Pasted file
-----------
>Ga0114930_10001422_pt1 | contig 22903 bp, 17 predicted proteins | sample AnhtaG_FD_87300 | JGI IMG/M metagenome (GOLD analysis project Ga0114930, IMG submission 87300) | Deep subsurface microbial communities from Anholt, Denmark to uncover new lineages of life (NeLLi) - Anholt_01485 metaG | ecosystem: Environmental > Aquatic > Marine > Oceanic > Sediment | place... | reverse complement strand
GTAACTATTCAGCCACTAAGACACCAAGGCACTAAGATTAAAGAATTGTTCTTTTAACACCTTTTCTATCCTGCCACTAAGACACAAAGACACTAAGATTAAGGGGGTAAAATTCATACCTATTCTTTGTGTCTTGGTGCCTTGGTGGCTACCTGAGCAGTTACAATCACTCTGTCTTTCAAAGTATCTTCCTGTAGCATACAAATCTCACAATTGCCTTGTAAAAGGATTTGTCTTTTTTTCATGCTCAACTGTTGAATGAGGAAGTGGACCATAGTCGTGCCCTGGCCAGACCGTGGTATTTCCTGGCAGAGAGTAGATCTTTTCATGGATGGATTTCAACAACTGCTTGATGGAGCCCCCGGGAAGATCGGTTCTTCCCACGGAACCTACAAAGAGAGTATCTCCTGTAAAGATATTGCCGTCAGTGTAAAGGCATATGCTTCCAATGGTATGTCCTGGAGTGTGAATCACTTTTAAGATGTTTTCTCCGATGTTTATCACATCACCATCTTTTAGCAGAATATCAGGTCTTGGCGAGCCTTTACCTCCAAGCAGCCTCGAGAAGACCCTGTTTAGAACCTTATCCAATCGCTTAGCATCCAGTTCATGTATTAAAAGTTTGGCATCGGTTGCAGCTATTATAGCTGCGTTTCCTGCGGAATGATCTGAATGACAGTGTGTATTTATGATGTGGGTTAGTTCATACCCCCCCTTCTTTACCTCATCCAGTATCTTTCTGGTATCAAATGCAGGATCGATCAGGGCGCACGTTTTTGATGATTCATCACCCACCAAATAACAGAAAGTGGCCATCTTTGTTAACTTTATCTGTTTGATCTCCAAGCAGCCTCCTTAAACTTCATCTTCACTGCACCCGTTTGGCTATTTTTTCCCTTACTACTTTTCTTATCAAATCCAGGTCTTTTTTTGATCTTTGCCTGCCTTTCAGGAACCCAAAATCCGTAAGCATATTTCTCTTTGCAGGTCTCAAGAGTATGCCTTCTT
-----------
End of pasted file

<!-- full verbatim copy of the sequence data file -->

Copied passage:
>Ga0114930_10001422_pt1 | contig 22903 bp, 17 predicted proteins | sample AnhtaG_FD_87300 | JGI IMG/M metagenome (GOLD analysis project Ga0114930, IMG submission 87300) | Deep subsurface microbial communities from Anholt, Denmark to uncover new lineages of life (NeLLi) - Anholt_01485 metaG | ecosystem: Environmental > Aquatic > Marine > Oceanic > Sediment | place... | reverse complement strand
GTAACTATTCAGCCACTAAGACACCAAGGCACTAAGATTAAAGAATTGTTCTTTTAACACCTTTTCTATCCTGCCACTAAGACACAAAGACACTAAGATTAAGGGGGTAAAATTCATACCTATTCTTTGTGTCTTGGTGCCTTGGTGGCTACCTGAGCAGTTACAATCACTCTGTCTTTCAAAGTATCTTCCTGTAGCATACAAATCTCACAATTGCCTTGTAAAAGGATTTGTCTTTTTTTCATGCTCAACTGTTGAATGAGGAAGTGGACCATAGTCGTGCCCTGGCCAGACCGTGGTATTTCCTGGCAGAGAGTAGATCTTTTCATGGATGGATTTCAACAACTGCTTGATGGAGCCCCCGGGAAGATCGGTTCTTCCCACGGAACCTACAAAGAGAGTATCTCCTGTAAAGATATTGCCGTCAGTGTAAAGGCATATGCTTCCAATGGTATGTCCTGGAGTGTGAATCACTTTTAAGATGTTTTCTCCGATGTTTATCACATCACCATCTTTTAGCAGAATATCAGGTCTTGGCGAGCCTTTACCTCCAAGCAGCCTCGAGAAGACCCTGTTTAGAACCTTATCCAATCGCTTAGCATCCAGTTCATGTATTAAAAGTTTGGCATCGGTTGCAGCTATTATAGCTGCGTTTCCTGCGGAATGATCTGAATGACAGTGTGTATTTATGATGTGGGTTAGTTCATACCCCCCCTTCTTTACCTCATCCAGTATCTTTCTGGTATCAAATGCAGGATCGATCAGGGCGCACGTTTTTGATGATTCATCACCCACCAAATAACAGAAAGTGGCCATCTTTGTTAACTTTATCTGTTTGATCTCCAAGCAGCCTCCTTAAACTTCATCTTCACTGCACCCGTTTGGCTATTTTTTCCCTTACTACTTTTCTTATCAAATCCAGGTCTTTTTTTGATCTTTGCCTGCCTTTCAGGAACCCAAAATCCGTAAGCATATTTCTCTTTGCAGGTCTCAAGAGTATGCCTTCTT